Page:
This 1917 Crocker fountain pen (#263) uses the unusual “hatchet-filler” mechanism. Crocker was founded in the late 1890s by Seth Crocker, who then went on to start the Chilton Pen Company. This is a black hard rubber ring-top model with a gold-filled knurled cap top and an extra-fine/fine flexible nib. This Crocker Boston #3 is in near mint condition! (Still available!). The Crocker is a wonderful vintage pen.
The hatchet-filler came in 1913, after the “blow-filler.” The blow filler has an ink sac inside the barrel and a small hole at or near the end of the barrel. The nib is placed in ink and, to compress and empty the sac, one blows into the hole (applying pneumatic pressure to evacuate the sac). Once the air pressure is released, the sac expands, equalizing the air pressure to its surroundings, while drawing ink into the sac.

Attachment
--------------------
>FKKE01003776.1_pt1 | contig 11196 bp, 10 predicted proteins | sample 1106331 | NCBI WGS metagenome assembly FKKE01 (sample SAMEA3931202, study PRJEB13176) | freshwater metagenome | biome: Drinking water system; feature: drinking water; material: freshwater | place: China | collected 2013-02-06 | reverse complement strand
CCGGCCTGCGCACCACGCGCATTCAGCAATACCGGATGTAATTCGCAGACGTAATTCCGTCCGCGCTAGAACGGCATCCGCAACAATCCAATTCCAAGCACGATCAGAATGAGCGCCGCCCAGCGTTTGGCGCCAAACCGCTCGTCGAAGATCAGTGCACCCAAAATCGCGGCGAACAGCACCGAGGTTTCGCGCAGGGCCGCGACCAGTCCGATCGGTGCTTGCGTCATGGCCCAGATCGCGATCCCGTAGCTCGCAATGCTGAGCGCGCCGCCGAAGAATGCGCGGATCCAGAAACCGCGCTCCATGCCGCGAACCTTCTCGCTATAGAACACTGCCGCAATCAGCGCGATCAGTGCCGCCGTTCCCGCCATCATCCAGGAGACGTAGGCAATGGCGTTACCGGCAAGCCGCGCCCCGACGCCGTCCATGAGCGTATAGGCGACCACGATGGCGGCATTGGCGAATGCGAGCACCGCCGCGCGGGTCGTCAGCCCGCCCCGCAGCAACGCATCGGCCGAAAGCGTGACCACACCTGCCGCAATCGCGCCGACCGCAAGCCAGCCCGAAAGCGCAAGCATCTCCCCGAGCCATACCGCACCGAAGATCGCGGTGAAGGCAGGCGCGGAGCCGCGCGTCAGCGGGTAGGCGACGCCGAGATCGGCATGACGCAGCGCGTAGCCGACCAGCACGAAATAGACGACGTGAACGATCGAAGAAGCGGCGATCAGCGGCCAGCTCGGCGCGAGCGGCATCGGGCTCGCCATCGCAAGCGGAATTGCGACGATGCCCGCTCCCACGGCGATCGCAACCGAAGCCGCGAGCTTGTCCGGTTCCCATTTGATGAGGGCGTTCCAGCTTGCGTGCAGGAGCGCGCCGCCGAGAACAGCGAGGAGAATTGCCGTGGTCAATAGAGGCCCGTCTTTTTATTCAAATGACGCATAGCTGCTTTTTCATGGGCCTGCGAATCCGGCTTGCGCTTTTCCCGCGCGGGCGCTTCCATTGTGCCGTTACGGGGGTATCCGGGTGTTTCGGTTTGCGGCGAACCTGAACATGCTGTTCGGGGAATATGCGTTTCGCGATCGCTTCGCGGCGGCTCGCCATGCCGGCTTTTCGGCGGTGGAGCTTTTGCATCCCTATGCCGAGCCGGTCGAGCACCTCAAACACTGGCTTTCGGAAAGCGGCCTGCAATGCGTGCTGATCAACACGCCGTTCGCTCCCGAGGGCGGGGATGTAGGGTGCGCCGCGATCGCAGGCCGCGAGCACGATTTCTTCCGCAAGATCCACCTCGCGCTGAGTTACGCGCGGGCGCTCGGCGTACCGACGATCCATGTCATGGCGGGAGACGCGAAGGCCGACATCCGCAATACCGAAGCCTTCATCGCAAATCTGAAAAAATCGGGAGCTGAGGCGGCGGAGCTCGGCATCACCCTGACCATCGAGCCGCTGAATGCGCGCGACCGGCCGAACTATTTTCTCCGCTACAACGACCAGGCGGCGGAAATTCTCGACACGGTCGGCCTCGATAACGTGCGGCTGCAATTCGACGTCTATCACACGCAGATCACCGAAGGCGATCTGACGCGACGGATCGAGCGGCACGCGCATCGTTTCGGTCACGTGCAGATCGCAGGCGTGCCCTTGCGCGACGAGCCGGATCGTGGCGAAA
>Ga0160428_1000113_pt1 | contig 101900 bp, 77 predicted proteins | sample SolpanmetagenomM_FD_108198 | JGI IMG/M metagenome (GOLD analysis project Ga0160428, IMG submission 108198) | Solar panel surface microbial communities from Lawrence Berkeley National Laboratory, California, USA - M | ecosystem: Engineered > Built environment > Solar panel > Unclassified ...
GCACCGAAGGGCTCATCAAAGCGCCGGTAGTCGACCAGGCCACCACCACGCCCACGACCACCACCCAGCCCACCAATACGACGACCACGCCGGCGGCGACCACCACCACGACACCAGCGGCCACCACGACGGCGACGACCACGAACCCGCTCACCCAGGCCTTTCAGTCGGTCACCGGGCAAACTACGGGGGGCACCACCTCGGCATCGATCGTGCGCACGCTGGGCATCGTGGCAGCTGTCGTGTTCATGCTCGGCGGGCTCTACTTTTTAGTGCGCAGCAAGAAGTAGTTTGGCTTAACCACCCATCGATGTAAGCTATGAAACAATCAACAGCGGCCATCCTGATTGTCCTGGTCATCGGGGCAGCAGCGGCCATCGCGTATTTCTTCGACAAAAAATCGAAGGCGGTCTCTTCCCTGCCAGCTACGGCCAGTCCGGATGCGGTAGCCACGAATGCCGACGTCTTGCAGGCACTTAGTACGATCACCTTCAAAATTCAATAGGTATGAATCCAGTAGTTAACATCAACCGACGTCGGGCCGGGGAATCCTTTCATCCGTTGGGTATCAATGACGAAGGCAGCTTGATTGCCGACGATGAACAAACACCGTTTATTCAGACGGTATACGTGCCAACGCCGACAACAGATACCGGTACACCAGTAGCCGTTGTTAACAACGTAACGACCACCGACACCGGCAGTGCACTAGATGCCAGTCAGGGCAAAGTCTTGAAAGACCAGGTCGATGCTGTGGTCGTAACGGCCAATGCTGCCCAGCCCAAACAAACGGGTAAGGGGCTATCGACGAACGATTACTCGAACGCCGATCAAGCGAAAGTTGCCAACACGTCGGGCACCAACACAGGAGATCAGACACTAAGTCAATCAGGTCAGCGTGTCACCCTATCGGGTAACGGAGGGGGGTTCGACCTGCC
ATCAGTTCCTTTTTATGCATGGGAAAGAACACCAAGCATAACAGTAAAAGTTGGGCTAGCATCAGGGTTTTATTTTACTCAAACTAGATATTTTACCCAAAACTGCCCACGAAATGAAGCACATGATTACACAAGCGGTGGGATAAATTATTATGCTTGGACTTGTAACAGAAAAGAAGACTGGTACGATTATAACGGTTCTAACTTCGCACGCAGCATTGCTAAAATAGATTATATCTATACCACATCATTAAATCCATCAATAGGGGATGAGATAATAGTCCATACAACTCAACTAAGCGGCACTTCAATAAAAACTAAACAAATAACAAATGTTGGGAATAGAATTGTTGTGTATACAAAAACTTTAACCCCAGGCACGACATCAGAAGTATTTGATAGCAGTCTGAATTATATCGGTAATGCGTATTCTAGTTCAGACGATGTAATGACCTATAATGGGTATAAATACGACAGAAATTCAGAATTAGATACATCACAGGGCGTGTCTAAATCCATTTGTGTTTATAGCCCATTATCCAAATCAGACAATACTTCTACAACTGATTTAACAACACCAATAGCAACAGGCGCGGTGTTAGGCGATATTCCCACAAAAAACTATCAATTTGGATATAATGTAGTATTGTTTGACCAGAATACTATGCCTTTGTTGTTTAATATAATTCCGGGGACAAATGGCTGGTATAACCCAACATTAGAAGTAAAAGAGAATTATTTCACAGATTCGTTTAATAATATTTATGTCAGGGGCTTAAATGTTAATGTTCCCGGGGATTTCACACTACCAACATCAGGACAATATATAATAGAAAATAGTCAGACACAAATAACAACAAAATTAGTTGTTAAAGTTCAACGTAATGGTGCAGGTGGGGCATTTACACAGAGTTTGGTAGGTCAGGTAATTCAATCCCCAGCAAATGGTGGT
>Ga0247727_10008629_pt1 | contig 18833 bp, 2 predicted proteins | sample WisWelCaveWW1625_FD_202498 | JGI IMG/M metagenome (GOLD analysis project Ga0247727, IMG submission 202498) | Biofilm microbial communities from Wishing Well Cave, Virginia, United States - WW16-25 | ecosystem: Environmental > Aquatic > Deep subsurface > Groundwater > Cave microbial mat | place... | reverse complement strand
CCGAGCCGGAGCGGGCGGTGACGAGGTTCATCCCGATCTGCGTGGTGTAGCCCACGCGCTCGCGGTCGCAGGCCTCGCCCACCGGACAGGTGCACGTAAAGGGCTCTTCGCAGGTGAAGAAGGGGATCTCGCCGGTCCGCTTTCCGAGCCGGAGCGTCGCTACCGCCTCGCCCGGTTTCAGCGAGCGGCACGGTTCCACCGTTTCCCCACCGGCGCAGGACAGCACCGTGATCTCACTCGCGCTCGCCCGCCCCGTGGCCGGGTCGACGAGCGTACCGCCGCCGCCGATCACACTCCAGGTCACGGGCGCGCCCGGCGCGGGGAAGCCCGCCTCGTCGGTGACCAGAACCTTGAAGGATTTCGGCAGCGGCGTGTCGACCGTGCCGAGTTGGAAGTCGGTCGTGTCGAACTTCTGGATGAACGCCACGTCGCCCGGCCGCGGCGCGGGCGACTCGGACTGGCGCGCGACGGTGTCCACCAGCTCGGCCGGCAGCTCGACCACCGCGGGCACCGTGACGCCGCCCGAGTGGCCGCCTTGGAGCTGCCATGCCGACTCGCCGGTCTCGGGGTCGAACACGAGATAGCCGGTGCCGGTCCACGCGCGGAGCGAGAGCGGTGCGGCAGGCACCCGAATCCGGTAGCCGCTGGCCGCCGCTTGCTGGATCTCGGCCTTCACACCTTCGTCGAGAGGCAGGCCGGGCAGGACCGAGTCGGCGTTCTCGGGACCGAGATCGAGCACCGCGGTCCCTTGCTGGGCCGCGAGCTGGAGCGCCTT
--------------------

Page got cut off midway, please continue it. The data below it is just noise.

The hatchet-filler was sold along with the blow-filler and eyedropper-filler. At the end of the hatchet-filler barrel, there is a hinged blind cap with a lever attached. To operate, the blind cap is lifted up from the barrel, operating the lever which evacuates the bladder. For most fountain pen users, this is preferred to the blow-fillers (and much more sanitary!).
Crocker sold all their patents and trademarks to Nicholas Zaino in the late 1920s.